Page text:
BOISE -- The fight over whether Gov. C.L. "Butch" Otter's veto of a bill to repeal Idaho's tax on groceries was valid continued Thursday in the state's highest court.
At the heart of the issue is whether the governor missed his deadline to veto the measure, which passed both the House and Senate with a two-thirds majority. The bill, designed to eliminate Idaho's 6 percent tax on groceries, would have gone into effect in the summer of 2018.
Reps. Ron Nate and Bryan Zollinger filed a lawsuit after the veto, arguing that according to the Idaho Constitution, Otter had ten days from the date the Legislature adjourned to make a decision.
Otter and Idaho Secretary of State Lawerence Denney disagree, pointing to a 39-year-old Supreme Court ruling that the ten-day clock starts when the bill lands on the governor's desk.
Bryan Smith, an attorney representing the legislators, urged the Supreme Court justices to overrule the 1978 Cenarusa v. Andrus case that set that precedent.
"Confidence in the system is, we apply the plain, clear, unambiguous language of the Constitution - that's what people look to," he said.
Furthermore, the lawyer contended, the Supreme Court should order that ruling applied retroactively, essentially voiding Otter's veto on the tax bill.
Smith noted that Nate, Zollinger and the other lawmakers involved in the suit were taking a political risk by pitting themselves against the governor, and warned that tossing out their case could have a chilling effect on future attempts to correct confusing or unfair rulings.
"If we do not reward pioneers who seek to reform the law with winning in their case, then unfortunately there will be discouragement on the part of legal reformers to bring cases such as this to the court," he said.
But attorneys for the governor and secretary of state argued Otter was acting in accordance with a four-decade legal precedent.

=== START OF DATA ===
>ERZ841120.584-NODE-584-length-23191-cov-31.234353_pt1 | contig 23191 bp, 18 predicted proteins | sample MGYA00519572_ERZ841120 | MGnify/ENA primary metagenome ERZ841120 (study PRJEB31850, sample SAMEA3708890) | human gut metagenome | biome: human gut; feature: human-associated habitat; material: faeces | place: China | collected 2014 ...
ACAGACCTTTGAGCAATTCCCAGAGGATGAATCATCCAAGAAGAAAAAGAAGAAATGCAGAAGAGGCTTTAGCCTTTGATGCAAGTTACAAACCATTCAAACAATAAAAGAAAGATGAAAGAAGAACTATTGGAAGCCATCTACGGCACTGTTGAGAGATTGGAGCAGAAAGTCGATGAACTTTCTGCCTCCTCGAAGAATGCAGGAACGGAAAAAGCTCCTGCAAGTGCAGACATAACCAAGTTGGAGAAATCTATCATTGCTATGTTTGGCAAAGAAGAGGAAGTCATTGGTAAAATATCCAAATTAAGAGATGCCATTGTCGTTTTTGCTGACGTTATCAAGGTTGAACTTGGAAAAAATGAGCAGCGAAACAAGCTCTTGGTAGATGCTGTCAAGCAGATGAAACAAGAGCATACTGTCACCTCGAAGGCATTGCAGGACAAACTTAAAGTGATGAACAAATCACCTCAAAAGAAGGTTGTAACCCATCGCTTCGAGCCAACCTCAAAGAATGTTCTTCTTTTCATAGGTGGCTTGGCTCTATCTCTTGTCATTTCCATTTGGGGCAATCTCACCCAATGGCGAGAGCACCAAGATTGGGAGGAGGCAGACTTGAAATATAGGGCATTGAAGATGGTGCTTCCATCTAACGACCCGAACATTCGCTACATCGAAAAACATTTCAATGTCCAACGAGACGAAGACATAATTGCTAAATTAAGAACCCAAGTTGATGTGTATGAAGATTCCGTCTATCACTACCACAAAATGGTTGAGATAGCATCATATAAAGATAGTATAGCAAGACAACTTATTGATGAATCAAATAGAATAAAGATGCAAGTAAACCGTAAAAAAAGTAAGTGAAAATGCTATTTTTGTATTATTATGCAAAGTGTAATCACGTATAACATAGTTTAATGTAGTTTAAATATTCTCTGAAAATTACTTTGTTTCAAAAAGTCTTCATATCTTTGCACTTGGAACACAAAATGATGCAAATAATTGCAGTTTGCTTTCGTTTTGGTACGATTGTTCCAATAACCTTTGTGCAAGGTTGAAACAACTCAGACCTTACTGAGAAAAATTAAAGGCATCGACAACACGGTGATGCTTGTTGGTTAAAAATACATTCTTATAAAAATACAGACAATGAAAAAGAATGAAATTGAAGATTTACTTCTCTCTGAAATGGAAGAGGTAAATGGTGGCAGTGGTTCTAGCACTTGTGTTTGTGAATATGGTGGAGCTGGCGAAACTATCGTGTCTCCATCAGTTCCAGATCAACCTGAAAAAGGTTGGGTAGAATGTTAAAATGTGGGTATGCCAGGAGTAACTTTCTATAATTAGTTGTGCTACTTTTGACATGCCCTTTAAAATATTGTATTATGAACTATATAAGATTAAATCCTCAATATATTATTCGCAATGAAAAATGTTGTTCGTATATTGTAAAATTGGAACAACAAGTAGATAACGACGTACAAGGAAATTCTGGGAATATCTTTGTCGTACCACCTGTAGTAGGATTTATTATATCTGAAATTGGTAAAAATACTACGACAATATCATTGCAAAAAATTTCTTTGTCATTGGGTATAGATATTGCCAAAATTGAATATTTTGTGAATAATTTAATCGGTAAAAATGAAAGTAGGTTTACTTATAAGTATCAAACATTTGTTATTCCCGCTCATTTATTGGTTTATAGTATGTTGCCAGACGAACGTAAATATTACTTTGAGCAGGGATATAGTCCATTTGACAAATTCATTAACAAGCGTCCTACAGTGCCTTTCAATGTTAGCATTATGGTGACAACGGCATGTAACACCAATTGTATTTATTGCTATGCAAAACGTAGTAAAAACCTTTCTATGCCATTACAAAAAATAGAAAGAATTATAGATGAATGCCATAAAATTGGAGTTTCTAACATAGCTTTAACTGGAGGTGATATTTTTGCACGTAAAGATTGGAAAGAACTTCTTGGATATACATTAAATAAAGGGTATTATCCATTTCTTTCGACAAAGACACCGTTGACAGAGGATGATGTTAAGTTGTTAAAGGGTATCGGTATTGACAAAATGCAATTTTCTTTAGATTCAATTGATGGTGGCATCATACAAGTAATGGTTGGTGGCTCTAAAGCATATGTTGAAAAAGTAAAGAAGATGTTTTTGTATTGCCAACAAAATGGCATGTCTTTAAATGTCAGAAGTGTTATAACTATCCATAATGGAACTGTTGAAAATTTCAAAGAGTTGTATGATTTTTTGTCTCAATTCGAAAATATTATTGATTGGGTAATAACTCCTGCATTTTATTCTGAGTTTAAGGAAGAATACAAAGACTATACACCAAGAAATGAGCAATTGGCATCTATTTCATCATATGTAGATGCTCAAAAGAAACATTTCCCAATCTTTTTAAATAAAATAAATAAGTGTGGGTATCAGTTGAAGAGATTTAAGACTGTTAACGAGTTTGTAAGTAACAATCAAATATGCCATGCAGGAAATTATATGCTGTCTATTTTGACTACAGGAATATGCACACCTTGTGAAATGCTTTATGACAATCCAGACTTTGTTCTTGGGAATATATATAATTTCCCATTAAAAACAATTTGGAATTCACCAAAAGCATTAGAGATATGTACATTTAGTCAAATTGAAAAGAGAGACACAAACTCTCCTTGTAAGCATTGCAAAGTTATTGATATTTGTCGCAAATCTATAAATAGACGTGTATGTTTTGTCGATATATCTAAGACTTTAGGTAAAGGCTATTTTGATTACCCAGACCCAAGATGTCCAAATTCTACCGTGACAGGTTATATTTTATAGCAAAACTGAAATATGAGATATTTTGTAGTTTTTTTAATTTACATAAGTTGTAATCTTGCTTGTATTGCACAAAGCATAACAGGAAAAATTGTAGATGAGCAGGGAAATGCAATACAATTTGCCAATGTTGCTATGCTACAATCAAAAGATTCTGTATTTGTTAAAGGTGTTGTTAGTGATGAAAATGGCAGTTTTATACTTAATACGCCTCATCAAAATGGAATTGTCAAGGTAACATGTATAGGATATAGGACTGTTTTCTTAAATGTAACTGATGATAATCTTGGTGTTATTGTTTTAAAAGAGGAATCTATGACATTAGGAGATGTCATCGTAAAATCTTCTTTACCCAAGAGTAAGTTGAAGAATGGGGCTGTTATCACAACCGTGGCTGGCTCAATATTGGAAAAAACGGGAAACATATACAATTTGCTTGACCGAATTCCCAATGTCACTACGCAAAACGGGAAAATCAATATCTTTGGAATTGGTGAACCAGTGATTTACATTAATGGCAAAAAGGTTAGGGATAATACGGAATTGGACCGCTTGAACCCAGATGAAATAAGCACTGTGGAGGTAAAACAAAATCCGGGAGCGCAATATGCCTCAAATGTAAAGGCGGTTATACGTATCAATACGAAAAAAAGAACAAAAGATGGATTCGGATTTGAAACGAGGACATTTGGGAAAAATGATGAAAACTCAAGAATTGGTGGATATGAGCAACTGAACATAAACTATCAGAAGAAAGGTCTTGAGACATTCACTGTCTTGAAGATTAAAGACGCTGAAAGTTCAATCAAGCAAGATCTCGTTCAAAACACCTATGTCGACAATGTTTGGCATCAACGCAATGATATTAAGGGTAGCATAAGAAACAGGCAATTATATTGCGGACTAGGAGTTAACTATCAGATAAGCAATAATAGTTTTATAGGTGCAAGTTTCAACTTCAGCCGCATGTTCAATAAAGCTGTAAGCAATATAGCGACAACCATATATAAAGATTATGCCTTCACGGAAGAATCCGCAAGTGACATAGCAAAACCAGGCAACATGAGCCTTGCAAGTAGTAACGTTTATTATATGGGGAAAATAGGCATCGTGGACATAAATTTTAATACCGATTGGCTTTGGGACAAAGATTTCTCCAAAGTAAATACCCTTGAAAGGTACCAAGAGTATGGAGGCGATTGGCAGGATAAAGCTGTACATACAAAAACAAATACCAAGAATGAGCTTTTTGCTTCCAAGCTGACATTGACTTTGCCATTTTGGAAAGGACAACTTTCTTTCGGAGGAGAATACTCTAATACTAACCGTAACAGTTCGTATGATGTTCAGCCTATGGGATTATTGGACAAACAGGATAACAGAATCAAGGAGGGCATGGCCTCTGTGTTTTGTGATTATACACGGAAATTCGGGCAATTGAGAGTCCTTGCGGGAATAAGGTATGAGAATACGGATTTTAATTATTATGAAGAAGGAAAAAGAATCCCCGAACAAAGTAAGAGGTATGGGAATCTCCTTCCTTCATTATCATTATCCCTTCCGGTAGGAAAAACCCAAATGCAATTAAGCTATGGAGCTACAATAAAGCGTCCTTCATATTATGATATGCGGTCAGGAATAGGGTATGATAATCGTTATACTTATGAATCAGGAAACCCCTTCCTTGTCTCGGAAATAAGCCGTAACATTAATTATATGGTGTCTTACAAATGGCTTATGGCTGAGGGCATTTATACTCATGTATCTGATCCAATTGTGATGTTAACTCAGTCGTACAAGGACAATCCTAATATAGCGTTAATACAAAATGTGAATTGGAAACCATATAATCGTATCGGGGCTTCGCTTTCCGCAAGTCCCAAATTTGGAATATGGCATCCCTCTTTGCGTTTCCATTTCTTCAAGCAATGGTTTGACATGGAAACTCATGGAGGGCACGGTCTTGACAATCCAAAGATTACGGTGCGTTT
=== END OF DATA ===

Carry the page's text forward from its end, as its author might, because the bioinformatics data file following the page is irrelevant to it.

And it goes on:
"The court will be jerking the rug out from underneath the governor without any notice and essentially punishing him for relying on a longstanding precedent and in the end, that's just bad public policy," attorney David Hensley said.
Hensley also pointed out that resetting the starting line to the date the Legislature adjourns could result in legislators waiting to get bills to the governor in order to run out the clock. Bills automatically become law if the deadline passes without a gubernatorial signature or veto.
"Cenarusa v. Andrus has served really as an appropriate and necessary check against the legislature inadvertantly or purposefully infringing on the governor's veto ability," he said.
Otter has also raised the specter of an $80 million shortfall if the state could no longer collect taxes from grocery sales.
Speaking after the hearing, Nate argued those fears were overblown, pointing to projections that Idaho will bring in $242 million more than expected by the end of the next fiscal year.
"The money for this is not a question at all, it's whether relief should go to taxpayers or whether the government wants to spend it up," he said.
The lawmakers said that in the future, they hope to take up important bills earlier in the legislative session in order to get them on the governor's desk before the session ends. The grocery tax bill was passed in the final days of the 2017 session, leaving lawmakers little opportunity to overturn Otter's veto.
The Idaho Supreme Court is expected to take at least several weeks before issuing a decision.